Defining Young Black Philanthropy (l-r) Moderator Jovian Irvin; Panelists: Mike Muse, Amanda Ebokosia, Nubia Murray, Virginia Almendarez & Friends of Ebonie, Ebonie Johnson Cooper
On November 15, leading non-profit and political influencers, gathered for a poignant evening of networking and discussion focused on young black philanthropy
NEW YORK, New York –There was no doubt where the philanthropic influencers of color were last Thursday evening. Hosted by Friends of Ebonie, with in-kind support from UPTOWN Magazine, COVERGIRL Queen Collection and CIROC vodka, Defining Black Philanthropy drew more than 80 young professionals of color to ImageNation RAW SPACE in Harlem for a mixer and panel discussion promoting civic engagement.
Following an hour of mixing and mingling, the panel discussion took attendees on an interactive journey through the world giving. Led by moderator Jovian Irvin, Teach for America executive and Official Chasemaster for Janelle Monae’s Wondaland Arts Society, the discussion opened with a framing question to the audience: How often do you give? "The core of philanthropy is not just giving, but giving in a strategic and meaningful way,” began panelist Nubia Murray, Senior Associate of Philanthropic Initiatives at JP Morgan Chase. It was Democratic Finance Committee chair, Mike Muse who enlightened the audience to the power of philanthropy, "Philanthropy is the gateway to power. We [African Americans] are being left out of the conversation. Being a giver now creates social currency and giving gives you the power to make requests.” The panel also focused heavily on influence, especially the popular influence of social media. As attendees live tweeted highlights of the conversation using the hashtag, #DefiningYBP, panelist, Amanda Ebokosia of the GEM Project, reminded the audience that 28% of the active Twitter demographic is African American. “You don't have to have one million followers or a big title to have a voice,” Muse shared on social media influence. Irvin fittingly ended the discussion by encouraging attendees to be proactive with their time and resources, “figure out where you are uniquely positioned to give.” The panel also received artistic giving advice from Virginia Almendarez, Director of Individual Giving at The Apollo Theater.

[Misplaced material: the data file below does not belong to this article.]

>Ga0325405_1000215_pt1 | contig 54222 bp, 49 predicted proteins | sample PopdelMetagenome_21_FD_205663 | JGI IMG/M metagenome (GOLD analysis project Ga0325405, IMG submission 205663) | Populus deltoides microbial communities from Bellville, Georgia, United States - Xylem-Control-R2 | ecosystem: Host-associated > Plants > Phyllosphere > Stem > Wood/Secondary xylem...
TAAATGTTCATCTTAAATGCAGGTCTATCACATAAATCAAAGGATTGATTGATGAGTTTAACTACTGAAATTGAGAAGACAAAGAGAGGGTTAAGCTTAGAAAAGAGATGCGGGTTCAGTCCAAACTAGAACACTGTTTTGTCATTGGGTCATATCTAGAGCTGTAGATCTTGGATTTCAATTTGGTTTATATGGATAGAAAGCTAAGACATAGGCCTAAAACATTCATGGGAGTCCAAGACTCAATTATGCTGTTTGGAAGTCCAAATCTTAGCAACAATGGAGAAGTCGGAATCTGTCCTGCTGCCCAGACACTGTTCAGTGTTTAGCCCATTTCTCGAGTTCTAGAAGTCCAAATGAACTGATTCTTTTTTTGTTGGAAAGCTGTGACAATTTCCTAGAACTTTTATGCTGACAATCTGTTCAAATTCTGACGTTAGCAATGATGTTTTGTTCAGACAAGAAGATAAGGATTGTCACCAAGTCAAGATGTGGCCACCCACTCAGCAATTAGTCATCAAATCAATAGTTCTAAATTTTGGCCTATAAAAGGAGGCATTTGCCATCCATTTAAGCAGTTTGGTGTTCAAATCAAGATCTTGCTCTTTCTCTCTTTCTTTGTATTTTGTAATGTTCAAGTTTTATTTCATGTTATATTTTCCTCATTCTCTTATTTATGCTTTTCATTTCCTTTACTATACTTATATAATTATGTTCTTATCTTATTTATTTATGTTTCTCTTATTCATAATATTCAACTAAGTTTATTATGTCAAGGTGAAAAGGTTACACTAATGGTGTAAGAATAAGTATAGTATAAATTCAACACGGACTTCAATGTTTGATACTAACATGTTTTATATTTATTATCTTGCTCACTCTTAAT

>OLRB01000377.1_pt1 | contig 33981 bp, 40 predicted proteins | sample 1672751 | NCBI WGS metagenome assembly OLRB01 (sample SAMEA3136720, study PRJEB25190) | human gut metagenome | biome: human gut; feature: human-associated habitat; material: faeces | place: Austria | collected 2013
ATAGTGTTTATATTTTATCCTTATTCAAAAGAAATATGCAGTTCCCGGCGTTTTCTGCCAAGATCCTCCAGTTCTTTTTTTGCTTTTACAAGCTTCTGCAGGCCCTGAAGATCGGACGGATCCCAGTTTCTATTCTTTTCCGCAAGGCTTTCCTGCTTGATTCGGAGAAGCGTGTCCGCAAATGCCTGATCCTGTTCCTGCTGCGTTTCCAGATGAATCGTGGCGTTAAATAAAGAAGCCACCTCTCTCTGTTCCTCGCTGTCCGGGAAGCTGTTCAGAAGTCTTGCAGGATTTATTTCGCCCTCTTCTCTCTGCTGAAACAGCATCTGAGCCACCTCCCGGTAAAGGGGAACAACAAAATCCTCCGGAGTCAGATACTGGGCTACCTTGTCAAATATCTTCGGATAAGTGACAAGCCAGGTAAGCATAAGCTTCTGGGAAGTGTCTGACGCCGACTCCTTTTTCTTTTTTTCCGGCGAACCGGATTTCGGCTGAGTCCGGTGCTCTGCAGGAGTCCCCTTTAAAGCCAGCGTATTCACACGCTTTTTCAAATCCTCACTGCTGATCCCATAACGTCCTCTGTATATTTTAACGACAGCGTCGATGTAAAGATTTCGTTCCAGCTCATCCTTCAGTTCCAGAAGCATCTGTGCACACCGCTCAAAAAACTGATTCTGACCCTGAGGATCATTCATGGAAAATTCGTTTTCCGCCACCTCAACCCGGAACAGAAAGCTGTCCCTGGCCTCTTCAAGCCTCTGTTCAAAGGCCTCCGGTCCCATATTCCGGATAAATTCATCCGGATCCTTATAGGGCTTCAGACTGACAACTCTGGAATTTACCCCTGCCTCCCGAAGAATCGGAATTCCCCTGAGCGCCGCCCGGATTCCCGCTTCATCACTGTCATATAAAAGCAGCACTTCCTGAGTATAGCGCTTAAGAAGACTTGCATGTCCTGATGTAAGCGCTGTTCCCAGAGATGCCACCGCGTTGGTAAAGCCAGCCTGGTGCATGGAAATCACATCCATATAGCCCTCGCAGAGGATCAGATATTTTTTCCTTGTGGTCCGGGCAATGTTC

The evening concluded with the opportunity for guests to engage with five New York-based non-profits looking to build relationships with new diverse volunteers. Organizations included: New York Needs You, Generation Schools, The Apollo Theater’s Young Patrons Program, Girls Write Now and Figure Skating in Harlem. Defining Young Black Philanthropy was also a donation site for The 24th Annual New York Cares Coat Drive; collecting a number of coats and warm outerwear for needy New Yorkers.
How was young black philanthropy defined, you ask? Friends of Ebonie Founder and President, Ebonie Johnson Cooper summarizes, "Young black philanthropy is all of who we are. It is our social influence, our culture and how we engage with our communities.” View more photos from the event here.
About Friends of Ebonie
Friends of Ebonie is a full service social responsibility and career engagement boutique firm for millennials of color. Through its unique approach to engaging young professionals in community and career acumen, Friends of Ebonie is helping to shape Generation-Y into trailblazing leaders. The weekly blog and daily online engagement provides more than 1,200 professionals between the ages of 22- 35 with the resources to enrich their careers and to promote change in their communities. With its career enrichment service, The Resume & Cover Letter Shop, the firm helps to shape the career lives of its audience through writing and editing services as well as in-person workshops to develop strong professional brands. Through social engagement, workshops and webinars, Friends of Ebonie has built a community of young professionals of color dedicated to serving their community and enriching their careers. For more information about Friends of Ebonie, please visit http://friendsofebonie.com/about/.
Image Credit: RudineCarin Photography